Girls under 11 go without food to gain 'ideal' shape

Rising anxiety about self-image forces even primary-age children to skip meals, warns study

Girls as young as primary-school age are increasingly troubled by their self-image, with more than a third of those aged between 10 and 11 eager to lose weight, and adopting drastic methods to pursue their ideal body shape, according to a new report.

The study, by the Schools Health Education Unit, paints a disturbing picture of how teenage girls are responding to anxiety about their appearance in a celebrity culture that places a premium on good looks. Of the 83,000 pupils interviewed, almost a third of girls in Year 10 skipped breakfast; 24 per cent also missed lunch the day before.

The proportion of young women skipping meals increased with age: almost two-thirds of 14- to 15-year-olds want to lose weight, and they adopt a series of methods in pursuit of a certain look.

Of Year Six girls and boys questioned, 40 per cent said that they consumed no protein "on most days". But around a quarter ate crisps, sweets or chocolate regularly.

Dr Laura Wyness, a senior scientist at the British Nutrition Foundation, said: "Popular media has a large influence on young people's body image, placing a great deal of pressure on obtaining the 'ideal' body shape. This often leads to young girls adopting unhealthy practices. These include smoking, skipping meals, especially breakfast, severely limiting foods perceived as fattening, such as red meat and dairy produce, which are important sources of protein, iron, zinc and calcium, and adopting very low energy, and therefore nutrient, diets."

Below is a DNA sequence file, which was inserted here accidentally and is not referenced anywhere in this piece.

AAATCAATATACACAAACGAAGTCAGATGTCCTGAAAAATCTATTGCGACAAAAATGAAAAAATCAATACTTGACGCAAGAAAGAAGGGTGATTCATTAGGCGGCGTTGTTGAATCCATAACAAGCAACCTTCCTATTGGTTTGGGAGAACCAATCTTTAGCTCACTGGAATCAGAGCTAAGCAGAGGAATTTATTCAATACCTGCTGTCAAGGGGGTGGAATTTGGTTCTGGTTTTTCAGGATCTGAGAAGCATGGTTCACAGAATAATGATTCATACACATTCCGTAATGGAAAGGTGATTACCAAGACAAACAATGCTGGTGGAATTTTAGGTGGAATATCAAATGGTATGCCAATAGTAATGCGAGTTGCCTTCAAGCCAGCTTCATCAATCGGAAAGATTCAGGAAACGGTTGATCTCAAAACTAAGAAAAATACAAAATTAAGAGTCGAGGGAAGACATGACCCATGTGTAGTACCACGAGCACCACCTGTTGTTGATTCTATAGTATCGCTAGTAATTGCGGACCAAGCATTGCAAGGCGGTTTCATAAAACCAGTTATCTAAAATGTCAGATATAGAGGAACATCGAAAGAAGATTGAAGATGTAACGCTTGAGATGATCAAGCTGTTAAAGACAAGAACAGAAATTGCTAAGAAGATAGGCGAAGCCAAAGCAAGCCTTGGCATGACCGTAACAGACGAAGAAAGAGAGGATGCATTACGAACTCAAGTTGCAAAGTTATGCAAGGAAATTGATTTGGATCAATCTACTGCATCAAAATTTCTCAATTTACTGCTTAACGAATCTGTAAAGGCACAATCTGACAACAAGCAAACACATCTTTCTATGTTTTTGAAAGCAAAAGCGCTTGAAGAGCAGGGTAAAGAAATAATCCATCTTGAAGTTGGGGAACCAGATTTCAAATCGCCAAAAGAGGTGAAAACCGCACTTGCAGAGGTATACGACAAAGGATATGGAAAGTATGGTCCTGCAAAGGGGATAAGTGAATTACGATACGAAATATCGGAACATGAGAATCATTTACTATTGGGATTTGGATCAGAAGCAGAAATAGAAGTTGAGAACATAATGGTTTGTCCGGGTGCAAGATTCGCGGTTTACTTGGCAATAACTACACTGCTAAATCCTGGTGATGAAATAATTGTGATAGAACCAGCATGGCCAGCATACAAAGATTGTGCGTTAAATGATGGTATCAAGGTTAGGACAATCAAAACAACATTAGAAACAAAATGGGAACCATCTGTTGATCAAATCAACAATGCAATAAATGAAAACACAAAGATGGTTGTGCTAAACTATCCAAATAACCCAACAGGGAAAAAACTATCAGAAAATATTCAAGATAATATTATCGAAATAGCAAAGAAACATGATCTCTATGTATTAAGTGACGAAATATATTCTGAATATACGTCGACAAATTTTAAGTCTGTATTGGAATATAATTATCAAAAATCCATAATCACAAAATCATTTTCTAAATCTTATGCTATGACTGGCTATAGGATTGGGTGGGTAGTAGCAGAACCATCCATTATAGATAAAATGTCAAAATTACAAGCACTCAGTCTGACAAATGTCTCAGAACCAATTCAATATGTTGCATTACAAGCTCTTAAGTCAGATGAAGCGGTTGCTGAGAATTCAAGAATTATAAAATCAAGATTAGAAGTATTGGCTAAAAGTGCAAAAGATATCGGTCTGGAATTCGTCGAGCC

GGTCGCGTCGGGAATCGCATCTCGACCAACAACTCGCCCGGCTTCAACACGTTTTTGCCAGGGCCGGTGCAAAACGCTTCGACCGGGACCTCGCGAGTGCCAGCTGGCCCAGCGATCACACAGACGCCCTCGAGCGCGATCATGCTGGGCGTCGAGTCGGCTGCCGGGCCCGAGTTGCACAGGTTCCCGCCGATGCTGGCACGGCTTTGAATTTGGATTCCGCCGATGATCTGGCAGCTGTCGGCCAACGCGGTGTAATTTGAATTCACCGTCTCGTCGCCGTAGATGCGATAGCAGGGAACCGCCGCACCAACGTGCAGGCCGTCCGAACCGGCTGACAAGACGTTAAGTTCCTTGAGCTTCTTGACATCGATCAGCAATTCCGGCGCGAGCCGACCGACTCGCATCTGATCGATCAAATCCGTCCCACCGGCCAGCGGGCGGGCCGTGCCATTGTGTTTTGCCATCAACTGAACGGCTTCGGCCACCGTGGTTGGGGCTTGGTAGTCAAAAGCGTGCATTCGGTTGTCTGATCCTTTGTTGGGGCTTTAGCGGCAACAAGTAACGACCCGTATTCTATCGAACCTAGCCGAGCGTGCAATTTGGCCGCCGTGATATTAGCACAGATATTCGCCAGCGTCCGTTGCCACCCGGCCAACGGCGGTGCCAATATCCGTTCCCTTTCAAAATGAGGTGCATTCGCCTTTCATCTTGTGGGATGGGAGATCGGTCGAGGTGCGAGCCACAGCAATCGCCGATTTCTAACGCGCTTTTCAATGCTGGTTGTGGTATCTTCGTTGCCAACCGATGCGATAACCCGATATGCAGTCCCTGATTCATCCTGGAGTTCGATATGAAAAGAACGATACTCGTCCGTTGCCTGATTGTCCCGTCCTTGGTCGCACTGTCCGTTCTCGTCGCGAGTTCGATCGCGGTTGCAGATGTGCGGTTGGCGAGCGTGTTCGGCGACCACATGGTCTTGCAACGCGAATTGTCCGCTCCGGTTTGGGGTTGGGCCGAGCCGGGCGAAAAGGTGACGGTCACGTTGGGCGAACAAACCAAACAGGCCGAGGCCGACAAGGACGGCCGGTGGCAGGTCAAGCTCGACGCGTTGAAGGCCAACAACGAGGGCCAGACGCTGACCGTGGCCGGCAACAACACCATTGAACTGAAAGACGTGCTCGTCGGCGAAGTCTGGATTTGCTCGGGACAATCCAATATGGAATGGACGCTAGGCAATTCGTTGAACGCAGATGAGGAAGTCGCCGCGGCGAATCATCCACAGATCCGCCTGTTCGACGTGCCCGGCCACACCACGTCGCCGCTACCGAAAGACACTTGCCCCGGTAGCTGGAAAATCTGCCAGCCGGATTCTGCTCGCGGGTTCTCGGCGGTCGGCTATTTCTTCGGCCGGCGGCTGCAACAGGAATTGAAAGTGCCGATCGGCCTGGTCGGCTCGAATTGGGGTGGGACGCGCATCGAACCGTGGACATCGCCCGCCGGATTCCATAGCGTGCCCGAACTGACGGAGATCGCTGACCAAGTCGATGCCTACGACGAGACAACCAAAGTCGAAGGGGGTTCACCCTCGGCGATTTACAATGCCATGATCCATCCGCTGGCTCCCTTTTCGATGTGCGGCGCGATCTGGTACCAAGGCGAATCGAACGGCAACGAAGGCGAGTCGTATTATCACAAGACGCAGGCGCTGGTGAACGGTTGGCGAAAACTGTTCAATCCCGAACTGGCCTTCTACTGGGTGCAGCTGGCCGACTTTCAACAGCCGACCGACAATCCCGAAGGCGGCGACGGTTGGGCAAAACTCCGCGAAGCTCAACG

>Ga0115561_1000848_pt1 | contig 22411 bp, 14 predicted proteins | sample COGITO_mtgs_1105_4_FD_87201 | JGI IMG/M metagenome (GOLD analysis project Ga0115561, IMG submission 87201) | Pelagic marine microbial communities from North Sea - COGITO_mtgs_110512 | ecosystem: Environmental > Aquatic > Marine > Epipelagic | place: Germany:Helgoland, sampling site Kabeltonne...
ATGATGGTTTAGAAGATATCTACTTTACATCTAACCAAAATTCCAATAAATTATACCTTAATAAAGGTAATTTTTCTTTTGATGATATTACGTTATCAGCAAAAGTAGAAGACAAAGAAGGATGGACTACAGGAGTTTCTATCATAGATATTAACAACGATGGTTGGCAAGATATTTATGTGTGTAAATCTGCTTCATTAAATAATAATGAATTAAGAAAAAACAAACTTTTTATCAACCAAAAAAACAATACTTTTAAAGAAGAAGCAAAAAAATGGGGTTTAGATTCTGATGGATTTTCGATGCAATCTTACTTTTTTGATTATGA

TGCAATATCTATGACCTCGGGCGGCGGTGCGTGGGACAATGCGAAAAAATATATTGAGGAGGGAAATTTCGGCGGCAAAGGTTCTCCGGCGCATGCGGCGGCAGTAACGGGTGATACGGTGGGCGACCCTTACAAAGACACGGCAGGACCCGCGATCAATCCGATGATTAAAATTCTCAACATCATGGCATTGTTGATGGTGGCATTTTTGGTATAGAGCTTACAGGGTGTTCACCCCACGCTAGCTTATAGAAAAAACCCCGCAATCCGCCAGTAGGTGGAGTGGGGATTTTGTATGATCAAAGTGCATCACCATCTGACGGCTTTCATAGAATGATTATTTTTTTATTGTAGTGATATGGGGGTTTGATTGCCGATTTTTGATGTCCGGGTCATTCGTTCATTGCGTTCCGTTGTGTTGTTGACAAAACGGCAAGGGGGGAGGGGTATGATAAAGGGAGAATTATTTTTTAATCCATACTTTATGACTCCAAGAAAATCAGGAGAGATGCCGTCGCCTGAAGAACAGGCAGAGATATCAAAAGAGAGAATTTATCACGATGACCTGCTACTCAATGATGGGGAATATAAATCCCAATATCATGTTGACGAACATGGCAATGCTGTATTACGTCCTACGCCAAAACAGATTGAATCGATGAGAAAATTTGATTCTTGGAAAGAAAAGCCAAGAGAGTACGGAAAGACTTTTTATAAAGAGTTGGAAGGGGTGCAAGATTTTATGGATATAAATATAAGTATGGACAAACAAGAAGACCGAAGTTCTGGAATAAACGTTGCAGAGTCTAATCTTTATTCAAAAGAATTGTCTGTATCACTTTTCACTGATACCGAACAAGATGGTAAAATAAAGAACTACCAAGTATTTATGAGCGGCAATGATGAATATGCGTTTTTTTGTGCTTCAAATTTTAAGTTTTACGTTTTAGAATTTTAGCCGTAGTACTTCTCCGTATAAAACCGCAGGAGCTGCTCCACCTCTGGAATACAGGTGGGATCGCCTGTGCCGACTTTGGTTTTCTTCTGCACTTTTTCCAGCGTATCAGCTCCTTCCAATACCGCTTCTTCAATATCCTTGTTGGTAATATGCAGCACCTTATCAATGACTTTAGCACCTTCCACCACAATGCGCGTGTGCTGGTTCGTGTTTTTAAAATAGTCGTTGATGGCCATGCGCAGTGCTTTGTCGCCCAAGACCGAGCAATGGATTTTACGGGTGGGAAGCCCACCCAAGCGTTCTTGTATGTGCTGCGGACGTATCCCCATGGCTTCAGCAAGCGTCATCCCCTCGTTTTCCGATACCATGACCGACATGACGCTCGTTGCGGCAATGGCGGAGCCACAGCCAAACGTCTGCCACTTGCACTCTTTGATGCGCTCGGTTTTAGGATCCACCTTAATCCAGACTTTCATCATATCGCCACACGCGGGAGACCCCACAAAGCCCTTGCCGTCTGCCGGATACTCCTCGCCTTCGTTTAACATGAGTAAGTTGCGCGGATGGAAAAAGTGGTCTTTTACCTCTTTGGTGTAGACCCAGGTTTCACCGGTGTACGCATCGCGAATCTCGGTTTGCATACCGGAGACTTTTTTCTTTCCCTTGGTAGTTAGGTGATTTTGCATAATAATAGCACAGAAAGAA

Lizzie Pollard, 19, from Southampton, studies medicine at King's College, London. She was 12 when she developed an eating disorder. "For me it wasn't about self-image," she said. "It was a control thing. There's a lot of pressure on young people to look a certain way, but I think there's something very different between people dieting to look thin and an eating disorder."

She adds: "I was bullied, and felt very out of control, and wanted control.

"[Anorexia] is lonely. It took over my own life and takes everything away from you.... I was admitted to hospital when I was about 14. I hadn't eaten in four days. My heart was getting weaker and weaker and became too weak for me to move. I was put on permanent bed rest, and couldn't even get out to shower.

"After that I was in an in-patient hospital for six, seven months, and then I was supported by my local NHS community team, in Southampton."

Ms Pollard also said: "I think it's important that there are always people they can talk to about this. There are messageboards, and family and friends. And keep focus on your future. The thing about anorexia is it strips everything away from you. You need to find value in who you are."

There are around 2.8 million teenage girls in the UK and around 2.7 million boys. Analysis of Department for Education statistics by the think tank Demos earlier this year revealed the extent to which self- esteem differs between teenage girls and boys. It concluded that a significantly higher proportion of girls aged 14 to 15 felt "worthless", "unhappy or depressed", or "low in confidence", compared with boys.

Meanwhile, children as young as 12 are drinking the equivalent of 19 glasses of wine a week, according to the Schools Health Education Unit, which found that 4 per cent of the 12- to 13-year-olds surveyed had drunk 28 or more units of alcohol in the past week.

Additional reporting by Paul Carsten

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